The Liverpool ECHO has reported the following latest updates from TUI, EasyJet, Ryanair and Jet2…

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EasyJet
The company is planning to operate as many flights as possible at the moment. If your trip is cancelled you will be notified directly and informed of your options. 

They said: “Due to a number of governments imposing travel entry bans on flights arriving from certain countries, or imposing travel restrictions on passengers who are non-residents or non-citizens of the respective countries, we appreciate the uncertainty this may be causing you and understand that you may wish to change your travel plans.”

TUI
Bosses are hopeful that holidaymakers will return for the summer season with plans to operate at 80% capacity this summer.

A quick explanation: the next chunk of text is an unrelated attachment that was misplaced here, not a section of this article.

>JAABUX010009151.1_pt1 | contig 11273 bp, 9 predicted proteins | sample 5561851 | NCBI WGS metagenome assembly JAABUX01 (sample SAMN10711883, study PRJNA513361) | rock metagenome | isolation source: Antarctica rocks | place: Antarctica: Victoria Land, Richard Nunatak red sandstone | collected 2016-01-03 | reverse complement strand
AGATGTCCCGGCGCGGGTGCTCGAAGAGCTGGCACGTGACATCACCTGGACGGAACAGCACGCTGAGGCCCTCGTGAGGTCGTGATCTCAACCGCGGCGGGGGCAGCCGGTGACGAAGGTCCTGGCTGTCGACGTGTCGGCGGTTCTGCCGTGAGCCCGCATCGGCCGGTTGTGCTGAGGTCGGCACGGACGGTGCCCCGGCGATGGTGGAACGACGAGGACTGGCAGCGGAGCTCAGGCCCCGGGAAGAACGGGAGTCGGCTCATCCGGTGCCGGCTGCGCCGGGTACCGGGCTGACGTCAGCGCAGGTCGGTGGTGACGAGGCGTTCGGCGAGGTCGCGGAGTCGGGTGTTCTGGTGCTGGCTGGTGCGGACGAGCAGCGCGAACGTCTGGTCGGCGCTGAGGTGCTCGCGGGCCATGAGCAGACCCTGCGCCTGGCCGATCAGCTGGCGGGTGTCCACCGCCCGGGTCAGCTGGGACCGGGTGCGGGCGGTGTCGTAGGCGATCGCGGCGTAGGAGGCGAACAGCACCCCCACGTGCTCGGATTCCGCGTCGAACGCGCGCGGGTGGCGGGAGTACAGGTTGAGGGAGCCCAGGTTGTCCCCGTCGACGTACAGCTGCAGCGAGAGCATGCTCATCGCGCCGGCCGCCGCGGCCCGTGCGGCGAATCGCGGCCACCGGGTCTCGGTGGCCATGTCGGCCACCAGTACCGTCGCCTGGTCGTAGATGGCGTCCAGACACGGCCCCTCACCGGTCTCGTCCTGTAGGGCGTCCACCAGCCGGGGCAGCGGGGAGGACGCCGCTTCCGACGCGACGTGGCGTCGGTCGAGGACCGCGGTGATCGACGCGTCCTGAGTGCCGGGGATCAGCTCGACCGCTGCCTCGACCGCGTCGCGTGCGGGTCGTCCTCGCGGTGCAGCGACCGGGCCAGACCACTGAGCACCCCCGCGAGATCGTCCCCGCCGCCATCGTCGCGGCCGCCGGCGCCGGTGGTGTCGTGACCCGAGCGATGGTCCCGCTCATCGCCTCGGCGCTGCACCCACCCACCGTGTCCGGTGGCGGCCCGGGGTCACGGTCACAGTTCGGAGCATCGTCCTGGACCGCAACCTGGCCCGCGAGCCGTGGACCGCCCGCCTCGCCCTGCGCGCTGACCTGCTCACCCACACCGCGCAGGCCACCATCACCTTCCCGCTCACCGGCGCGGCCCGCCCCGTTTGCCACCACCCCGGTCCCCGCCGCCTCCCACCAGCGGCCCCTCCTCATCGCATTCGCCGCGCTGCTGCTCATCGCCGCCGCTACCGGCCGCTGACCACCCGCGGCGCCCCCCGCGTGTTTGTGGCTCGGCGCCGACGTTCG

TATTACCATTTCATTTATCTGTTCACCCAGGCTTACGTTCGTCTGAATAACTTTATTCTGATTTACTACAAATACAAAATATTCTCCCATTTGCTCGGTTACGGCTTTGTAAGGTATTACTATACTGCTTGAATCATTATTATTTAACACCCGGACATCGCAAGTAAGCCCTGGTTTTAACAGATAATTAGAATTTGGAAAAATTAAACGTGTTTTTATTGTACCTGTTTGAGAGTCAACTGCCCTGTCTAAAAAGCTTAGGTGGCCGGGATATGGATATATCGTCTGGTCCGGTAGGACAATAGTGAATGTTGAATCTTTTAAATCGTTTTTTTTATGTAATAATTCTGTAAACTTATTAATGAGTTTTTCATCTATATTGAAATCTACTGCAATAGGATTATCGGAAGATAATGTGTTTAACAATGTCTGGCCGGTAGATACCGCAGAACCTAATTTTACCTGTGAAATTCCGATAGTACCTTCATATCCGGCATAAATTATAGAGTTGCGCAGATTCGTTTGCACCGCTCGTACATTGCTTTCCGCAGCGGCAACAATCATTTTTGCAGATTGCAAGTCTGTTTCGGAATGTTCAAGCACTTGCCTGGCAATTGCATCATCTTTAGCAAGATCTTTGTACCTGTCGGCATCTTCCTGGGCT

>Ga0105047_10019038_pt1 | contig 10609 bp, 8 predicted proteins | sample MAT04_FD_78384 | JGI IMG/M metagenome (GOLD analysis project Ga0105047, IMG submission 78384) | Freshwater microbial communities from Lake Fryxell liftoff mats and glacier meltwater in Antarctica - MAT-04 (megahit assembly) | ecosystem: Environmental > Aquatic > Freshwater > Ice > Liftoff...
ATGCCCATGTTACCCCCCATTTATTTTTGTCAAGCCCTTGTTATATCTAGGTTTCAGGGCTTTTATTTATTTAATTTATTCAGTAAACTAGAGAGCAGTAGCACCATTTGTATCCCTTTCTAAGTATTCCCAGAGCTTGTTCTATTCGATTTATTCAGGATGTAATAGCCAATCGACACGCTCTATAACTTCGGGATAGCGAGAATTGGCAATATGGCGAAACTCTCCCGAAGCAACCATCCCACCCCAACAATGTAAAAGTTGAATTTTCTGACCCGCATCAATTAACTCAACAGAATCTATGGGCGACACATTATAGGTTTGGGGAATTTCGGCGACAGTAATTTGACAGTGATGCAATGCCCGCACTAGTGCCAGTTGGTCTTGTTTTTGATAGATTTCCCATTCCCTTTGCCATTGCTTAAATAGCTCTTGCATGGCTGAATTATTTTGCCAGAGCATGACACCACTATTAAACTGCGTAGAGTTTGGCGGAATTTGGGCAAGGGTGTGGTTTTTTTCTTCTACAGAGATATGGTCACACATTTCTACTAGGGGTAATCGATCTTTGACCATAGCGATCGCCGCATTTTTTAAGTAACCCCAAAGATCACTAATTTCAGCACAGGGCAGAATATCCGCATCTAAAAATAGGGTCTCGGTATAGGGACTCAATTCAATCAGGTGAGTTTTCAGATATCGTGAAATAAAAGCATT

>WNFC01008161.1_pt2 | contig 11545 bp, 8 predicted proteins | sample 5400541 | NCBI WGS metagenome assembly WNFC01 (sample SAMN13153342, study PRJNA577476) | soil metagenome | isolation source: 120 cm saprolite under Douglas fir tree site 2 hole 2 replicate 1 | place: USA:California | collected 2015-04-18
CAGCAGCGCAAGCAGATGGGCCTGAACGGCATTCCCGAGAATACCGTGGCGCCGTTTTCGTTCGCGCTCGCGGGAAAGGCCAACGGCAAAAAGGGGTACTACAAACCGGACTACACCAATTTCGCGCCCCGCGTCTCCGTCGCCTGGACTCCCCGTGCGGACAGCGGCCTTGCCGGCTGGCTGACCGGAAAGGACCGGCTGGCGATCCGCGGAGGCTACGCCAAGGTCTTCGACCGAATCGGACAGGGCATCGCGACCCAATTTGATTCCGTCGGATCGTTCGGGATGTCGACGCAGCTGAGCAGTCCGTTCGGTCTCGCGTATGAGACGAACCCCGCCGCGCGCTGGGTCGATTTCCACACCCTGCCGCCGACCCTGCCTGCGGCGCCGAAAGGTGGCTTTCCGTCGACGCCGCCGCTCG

The travel agent confirmed they have 2.8 million bookings for later in the year. Adding that there will be ‘significant upside anticipated’ should restrictions lift by Easter.

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Ryanair
The £0 flight change fee for all customers has been extended to March 31st 2021 plus two booking date moves until October 31st 2021. 

A Ryanair’s Spokesperson said: “If your plans change, so can your booking. To provide as much flexibility and confidence as possible for Ryanair customers, we have extended our zero euro flight change fee for all bookings made in January, February and March.